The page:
after quite some time this is my first post so it will cover quite a number of different things.
Last September I decided to go visit a friend in Halibut Cove, Alaska who works there as a carpenter building docks and doing all sorts of timber-work. I asked him wether I could come and see what he is doing and give him a hand to get some more real life outdoor work experience.
Some years ago I decided to add physical outdoor work to my desk-job as graphic designer to improve spiritually and become stronger as well as more balanced.
My friend was happy I wanted to visit so we met and had a great time. We would live in a private floating home of one of his friends who was currently on vacation. A very impressive small self-built home moving up and down with the enormous tides each day – which I learned are among the 5 strongest tides in the world. It was such a wonderful and peaceful experience being among loving and strong people who mostly live a much more natural life than most city-people. Walking or kayaking to the worksite or even just living in this kind of environment automatically makes you stronger because everything requires efforts much higher than what we are used to.
My main lessons in Alaska were that hard work and natural surrounding and living conditions contribute to progress in life and that a strong and loving community makes any governmental regulation obsolete.
While being there me and my friend decided to go to Pisco, Peru to do humanitarian work. We discovered an organization named “Pisco Sin Fronteras” and soon applied to volunteer as Disaster Relief workers.
After a short visit to family in Missouri and an overnight stay in Miami we reached the busy streets of Lima, Peru.
After we had heard so many negative things about Peru and South-America in general regarding safety, etc. I was really surprised by the very warm and open-hearted feeling I had from people and atmosphere.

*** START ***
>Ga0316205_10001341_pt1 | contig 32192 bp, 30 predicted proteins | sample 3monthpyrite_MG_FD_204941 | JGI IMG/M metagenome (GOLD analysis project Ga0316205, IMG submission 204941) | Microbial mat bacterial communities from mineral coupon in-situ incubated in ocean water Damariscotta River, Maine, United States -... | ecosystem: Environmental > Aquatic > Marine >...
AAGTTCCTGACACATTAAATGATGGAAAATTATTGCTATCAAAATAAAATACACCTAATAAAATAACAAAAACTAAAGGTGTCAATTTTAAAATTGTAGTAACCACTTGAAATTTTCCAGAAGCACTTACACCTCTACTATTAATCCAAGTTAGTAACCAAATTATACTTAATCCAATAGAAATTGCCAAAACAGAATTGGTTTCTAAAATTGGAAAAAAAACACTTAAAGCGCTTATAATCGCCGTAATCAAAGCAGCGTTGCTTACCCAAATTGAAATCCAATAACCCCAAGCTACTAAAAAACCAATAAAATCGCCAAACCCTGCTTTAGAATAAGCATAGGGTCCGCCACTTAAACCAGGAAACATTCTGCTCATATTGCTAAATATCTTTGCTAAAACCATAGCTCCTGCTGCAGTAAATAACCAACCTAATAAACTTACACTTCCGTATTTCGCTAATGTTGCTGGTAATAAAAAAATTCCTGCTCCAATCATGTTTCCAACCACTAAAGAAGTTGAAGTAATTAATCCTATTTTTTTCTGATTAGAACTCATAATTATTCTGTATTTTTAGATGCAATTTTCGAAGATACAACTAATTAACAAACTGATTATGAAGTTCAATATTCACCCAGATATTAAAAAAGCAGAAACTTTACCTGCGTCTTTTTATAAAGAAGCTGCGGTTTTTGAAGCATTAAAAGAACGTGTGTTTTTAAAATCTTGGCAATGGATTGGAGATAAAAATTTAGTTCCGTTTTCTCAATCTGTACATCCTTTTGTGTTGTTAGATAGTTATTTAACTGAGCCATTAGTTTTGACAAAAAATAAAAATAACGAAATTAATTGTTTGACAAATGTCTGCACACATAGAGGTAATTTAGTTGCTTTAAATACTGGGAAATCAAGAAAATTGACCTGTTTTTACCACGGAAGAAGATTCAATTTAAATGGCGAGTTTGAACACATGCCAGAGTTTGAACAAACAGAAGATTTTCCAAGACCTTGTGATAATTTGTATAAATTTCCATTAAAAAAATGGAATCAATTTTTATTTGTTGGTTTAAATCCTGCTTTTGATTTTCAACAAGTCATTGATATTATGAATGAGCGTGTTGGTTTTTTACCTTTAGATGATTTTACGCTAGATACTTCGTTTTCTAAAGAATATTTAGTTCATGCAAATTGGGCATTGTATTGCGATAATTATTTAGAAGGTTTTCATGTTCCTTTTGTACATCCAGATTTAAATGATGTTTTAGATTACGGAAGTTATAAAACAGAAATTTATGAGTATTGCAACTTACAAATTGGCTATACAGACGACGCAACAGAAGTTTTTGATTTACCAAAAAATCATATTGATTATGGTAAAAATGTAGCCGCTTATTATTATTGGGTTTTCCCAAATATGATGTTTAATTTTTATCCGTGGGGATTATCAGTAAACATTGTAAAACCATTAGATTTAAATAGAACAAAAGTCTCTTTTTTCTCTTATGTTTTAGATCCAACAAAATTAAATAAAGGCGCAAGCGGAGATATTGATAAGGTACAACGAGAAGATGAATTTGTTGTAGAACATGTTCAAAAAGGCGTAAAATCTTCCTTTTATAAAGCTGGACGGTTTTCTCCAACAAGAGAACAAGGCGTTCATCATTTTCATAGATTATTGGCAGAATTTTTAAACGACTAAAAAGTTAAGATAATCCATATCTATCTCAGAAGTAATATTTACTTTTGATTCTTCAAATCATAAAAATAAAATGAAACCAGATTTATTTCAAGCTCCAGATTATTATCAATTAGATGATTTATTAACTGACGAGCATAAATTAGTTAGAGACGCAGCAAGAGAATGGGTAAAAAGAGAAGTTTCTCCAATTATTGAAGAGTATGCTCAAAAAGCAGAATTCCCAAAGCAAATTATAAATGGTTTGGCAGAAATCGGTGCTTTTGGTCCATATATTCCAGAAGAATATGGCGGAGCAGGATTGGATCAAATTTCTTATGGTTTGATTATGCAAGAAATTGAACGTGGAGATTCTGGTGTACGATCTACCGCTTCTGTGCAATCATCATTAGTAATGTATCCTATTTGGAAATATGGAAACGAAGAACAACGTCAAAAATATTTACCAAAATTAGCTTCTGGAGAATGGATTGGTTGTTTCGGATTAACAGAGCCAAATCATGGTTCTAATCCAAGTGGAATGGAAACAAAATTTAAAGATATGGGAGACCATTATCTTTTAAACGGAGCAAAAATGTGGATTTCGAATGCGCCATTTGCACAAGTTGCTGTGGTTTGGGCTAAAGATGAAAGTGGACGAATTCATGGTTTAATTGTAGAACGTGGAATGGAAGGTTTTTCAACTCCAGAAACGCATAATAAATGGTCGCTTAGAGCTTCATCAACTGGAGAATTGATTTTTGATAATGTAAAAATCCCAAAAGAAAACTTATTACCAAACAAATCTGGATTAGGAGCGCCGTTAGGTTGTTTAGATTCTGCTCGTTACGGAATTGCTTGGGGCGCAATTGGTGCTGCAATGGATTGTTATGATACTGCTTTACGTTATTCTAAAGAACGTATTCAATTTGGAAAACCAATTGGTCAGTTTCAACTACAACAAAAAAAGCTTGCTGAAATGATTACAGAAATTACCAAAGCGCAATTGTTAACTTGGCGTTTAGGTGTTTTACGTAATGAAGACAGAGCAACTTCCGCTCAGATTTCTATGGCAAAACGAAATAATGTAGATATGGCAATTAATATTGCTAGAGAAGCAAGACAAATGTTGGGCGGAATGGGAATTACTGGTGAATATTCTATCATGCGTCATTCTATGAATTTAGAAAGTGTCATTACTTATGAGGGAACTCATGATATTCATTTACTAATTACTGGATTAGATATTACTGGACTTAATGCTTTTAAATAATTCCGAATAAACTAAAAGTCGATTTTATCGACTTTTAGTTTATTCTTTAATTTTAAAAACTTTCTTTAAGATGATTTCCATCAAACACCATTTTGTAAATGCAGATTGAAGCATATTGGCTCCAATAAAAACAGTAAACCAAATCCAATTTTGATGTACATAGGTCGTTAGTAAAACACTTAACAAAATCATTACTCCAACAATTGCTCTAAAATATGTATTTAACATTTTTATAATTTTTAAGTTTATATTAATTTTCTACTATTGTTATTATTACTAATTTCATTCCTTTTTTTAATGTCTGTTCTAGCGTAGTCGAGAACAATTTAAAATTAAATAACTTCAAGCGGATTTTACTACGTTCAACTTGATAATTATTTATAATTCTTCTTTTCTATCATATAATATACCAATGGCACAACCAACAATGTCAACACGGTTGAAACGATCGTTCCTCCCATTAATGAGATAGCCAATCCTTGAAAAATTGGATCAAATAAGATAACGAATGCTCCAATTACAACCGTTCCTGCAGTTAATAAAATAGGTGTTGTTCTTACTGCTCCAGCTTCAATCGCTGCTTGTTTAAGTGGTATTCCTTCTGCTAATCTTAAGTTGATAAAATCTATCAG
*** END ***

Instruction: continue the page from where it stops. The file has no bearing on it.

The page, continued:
One night in Lima needed to be enough to continue down the coast to our destination, Pisco.
Passing through desert-like areas we finally arrived in the little city of Pisco which was hit by an 8+ magnitude earthquake some time back but still needed rebuilding and help.
We would usually have a morning meeting and sign up for one of the various rebuilding or development jobs that were to be done that day and leave our headquarter early after collecting necessary tools. Projects ranged from building shacks for families to building a large school or giving English classes to local people.
Every day was filled with demanding work and usually there was a broad sense of appreciation among Peruvians for the work we were doing.
To sum it up I would say that I learned that common efforts of strong loving people for a worthy cause can overcome any obstacle and transform lives.
Then my father had a heart attack and passed away shortly after and I left Peru to come and be with my family.
I understand now even more than ever before that everything is possible if we strive for perfection in love and strength and stand together to change this world for the better. There is hope for each and every lost one and an endless number of loving solutions for every problem we encounter. All it requires is a sincere YES in our hearts and minds rather than a doubtful MAYBE or a fearful NO – because it is all in our hands.